According to the testimonies collected by Musa Abu Hashhash, a field researcher for the human rights organization B’Tselem, stones were thrown on the street earlier, the soldiers had fired smoke grenades and the children scattered. A few returned afterward, Aboud among them. He was shot to death almost immediately afterward. No firebombs were thrown that day, according to B’Tselem. All stones can do here is smash into the concrete wall, the iron door or the armored tower, without causing real damage.
Less than five minutes after Aboud came back, an IDF soldier apparently opened the window in the iron gate, and from few hundred meters away fired three bullets from a Ruger rifle that probably had a silencer attached. Shadi, the boy’s father, did not hear the shots in the house, even though it’s not far away. One bullet struck Aboud in the chest, felling him. Blood spurted from his nose and mouth. His father has the photo taken before the shooting in his cell phone, and also a photo of an IDF soldier in red paratroopers' boots aiming his sniper’s rifle at the street. That picture, taken by a local journalist, shows the soldier who shot Aboud, a moment before it happened.
A passerby drove Aboud to Al-Hussein Hospital in the town of Beit Jalla, a few minutes away, but he was pronounced dead on arrival. It was 1:40 P.M. His parents arrived immediately afterward but nothing was to be done other than to give them the horrible news. Aboud was buried the next day, a few steps from where he was killed. Disturbances broke out in the camp yet again.
IDF Spokesperson’s Unit’s response: “The IDF relates to such incidents with utmost seriousness and regrets the death of the youth. During the event, there was a violent disruption of order with the goal of harming IDF soldiers and Rachel’s Tomb, as part of the continuing violent disruptions that began a day earlier. The soldiers acted by using crowd-control means directed at the main inciter, who was not far from the young man. The Military Police has opened an investigation of the incident.”
The IDF, then, in an indirect and forced manner, is acknowledging its mistake: The fire wasn’t directed at the child, but, rather, at the “main inciter, who was not far” from him. Henceforth, take notice: IDF soldiers also aim to kill “inciters,” not just stone-throwers.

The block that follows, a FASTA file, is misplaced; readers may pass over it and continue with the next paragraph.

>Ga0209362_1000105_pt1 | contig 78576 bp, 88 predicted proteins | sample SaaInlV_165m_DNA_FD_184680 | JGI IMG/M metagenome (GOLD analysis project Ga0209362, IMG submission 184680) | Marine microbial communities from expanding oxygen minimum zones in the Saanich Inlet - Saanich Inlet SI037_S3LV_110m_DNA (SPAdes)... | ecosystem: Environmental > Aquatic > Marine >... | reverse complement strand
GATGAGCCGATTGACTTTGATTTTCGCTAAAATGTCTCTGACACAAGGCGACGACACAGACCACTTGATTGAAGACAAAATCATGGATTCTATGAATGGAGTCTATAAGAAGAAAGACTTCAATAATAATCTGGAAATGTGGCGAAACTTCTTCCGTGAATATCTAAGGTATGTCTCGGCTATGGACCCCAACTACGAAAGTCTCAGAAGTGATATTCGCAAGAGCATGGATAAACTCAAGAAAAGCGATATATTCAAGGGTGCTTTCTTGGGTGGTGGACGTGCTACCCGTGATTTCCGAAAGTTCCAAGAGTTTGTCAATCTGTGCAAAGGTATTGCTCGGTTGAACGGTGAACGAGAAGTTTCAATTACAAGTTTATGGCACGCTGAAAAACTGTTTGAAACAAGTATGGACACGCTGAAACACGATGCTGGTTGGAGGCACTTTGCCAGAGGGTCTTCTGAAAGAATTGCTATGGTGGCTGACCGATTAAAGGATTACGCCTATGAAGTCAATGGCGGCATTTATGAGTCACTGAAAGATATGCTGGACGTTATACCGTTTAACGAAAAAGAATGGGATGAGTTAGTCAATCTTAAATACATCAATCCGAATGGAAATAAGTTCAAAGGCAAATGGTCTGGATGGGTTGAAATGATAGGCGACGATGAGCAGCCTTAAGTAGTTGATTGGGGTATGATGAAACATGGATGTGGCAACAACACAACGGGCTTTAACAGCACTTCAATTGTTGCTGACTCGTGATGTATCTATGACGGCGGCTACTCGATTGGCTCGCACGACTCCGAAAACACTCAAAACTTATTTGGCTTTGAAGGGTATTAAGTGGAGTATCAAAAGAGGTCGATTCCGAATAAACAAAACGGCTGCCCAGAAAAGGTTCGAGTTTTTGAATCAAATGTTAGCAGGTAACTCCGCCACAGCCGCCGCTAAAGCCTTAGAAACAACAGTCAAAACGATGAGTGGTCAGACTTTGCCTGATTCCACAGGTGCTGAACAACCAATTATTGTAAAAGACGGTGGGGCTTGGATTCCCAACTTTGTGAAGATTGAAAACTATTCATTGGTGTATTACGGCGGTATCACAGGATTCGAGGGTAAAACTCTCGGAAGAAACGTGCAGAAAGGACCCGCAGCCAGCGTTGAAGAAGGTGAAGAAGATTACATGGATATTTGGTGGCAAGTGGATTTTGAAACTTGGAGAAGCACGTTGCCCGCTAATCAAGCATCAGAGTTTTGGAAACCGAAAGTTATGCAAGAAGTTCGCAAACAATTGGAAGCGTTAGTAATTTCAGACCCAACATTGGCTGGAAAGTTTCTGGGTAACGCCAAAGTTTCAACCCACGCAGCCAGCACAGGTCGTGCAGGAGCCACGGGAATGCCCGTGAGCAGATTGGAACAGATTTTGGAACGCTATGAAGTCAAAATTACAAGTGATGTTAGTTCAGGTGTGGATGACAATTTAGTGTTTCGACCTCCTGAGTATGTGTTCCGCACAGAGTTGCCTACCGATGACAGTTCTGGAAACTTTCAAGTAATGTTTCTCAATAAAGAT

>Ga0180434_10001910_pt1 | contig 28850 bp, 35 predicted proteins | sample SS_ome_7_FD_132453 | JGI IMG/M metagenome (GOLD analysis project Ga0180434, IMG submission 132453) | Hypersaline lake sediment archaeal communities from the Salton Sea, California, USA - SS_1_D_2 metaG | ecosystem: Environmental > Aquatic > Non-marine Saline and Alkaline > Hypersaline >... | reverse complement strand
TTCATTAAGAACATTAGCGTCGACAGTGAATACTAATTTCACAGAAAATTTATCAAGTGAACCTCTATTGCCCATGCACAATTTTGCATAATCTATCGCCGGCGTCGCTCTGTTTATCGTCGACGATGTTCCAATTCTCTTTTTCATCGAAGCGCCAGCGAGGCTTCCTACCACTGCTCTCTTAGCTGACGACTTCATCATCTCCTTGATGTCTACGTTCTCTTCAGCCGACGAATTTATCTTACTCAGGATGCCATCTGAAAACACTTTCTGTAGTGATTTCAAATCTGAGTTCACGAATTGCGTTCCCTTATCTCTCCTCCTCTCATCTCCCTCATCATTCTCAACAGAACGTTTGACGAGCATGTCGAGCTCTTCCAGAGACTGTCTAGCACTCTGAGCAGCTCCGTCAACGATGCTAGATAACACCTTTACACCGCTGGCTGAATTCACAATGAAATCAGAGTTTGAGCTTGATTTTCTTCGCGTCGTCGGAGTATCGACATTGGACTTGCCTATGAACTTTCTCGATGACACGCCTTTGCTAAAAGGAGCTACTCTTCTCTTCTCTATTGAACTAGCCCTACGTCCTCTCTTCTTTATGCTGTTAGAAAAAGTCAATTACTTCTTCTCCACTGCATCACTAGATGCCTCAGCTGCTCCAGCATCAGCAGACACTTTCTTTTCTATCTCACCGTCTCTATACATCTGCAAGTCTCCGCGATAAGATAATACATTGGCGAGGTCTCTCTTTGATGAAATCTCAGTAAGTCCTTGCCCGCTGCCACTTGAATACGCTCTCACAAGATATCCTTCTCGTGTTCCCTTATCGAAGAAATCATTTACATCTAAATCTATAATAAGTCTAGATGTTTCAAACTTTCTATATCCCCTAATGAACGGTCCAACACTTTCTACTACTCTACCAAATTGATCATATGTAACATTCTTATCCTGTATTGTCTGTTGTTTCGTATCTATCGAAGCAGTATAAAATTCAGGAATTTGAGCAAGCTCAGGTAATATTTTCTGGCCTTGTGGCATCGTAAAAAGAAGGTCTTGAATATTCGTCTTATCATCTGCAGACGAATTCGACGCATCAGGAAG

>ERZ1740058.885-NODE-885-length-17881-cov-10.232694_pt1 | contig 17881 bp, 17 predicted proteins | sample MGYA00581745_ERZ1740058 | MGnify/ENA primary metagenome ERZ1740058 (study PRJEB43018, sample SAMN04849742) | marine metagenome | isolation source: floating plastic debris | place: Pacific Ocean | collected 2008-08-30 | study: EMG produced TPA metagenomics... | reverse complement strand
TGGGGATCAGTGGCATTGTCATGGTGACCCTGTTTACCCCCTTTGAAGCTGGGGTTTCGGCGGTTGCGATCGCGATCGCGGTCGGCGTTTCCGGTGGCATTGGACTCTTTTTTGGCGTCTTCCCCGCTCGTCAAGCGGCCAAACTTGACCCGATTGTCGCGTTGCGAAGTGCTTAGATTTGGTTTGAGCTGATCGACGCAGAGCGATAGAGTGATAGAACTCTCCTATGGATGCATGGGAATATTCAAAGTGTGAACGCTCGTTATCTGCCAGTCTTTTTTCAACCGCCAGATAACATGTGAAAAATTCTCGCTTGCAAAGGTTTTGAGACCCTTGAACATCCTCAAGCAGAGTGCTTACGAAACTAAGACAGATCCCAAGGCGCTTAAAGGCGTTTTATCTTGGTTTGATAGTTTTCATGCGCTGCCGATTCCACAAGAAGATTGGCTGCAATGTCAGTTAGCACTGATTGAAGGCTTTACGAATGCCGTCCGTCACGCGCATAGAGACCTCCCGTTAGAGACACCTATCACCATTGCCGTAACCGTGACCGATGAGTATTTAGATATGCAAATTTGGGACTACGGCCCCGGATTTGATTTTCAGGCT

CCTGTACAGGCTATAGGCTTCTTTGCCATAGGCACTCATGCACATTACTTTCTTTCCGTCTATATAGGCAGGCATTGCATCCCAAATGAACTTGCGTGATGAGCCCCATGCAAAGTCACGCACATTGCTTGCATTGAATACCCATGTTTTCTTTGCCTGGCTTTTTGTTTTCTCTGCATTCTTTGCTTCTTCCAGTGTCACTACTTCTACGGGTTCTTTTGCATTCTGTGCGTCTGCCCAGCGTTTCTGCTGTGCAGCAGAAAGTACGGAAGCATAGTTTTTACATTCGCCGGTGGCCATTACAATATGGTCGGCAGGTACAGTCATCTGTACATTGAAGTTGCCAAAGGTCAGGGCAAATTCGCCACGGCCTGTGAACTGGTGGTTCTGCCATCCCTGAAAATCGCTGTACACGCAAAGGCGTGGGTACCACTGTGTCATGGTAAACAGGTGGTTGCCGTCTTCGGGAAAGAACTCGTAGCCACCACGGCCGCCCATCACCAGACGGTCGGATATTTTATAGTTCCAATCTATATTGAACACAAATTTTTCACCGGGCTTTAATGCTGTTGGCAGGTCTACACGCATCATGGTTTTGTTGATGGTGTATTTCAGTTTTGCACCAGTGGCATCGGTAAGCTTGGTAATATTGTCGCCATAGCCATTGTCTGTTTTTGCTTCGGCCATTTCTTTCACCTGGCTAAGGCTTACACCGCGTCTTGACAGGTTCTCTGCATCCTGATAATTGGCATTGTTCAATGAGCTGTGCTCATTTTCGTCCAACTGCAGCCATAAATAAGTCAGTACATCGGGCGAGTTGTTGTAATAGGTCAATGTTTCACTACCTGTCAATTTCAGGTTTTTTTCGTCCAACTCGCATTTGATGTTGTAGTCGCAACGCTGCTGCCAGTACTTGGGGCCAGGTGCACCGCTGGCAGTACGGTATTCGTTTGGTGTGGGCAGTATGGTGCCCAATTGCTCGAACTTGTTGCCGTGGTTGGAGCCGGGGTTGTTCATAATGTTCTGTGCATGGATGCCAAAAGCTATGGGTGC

“The army says it was a mistake? So what? How does that help me? My son is dead. It was an execution,” Shadi says. “If my son had been caught with a knife in his hand, I would justify the shooting. Can someone who plays with a stone against a tank be called a fighter? It is the killing of innocent children. I am not talking slogans. My heart is on fire. I see that you are sad, too, because you understand that my boy was innocent.
“The day before he was killed, I told him: Stay home, don’t go anywhere. But he said he couldn’t stay in the house. Go look at his room. It’s a prison. He wanted to leave it. Please, convey the message: We want peace, our hand is outstretched in peace. I didn't lose one child, I lost five: They've all been psychologically damaged. Netanyahu killed my boy, but what does he gain from it? In the end, God will settle the score.”
To which the grandfather, Khalil, adds, “There is a decision by the government to kill. These children are not terrorists, and they don’t understand anything about politics. They are playing.”
Aboud’s room is tiny, hardly able to contain the bunk bed he shared with his eldest brother, Mohammed. Prison cells in Israel are more spacious.
God is great, the muezzin declares, calling the faithful to prayers. Exactly a week ago at this time, Aboud was killed.
Shadi’s phone rings. His brother tells him that his son, Umar, who’s about the same age as Aboud, has gone to the cemetery again and is standing by the grave, crying. Shadi sends Mohammed to try to calm Umar, who is weeping on his cousin’s grave. In nearby Jerusalem, the stabbings, shootings and bloodshed surge.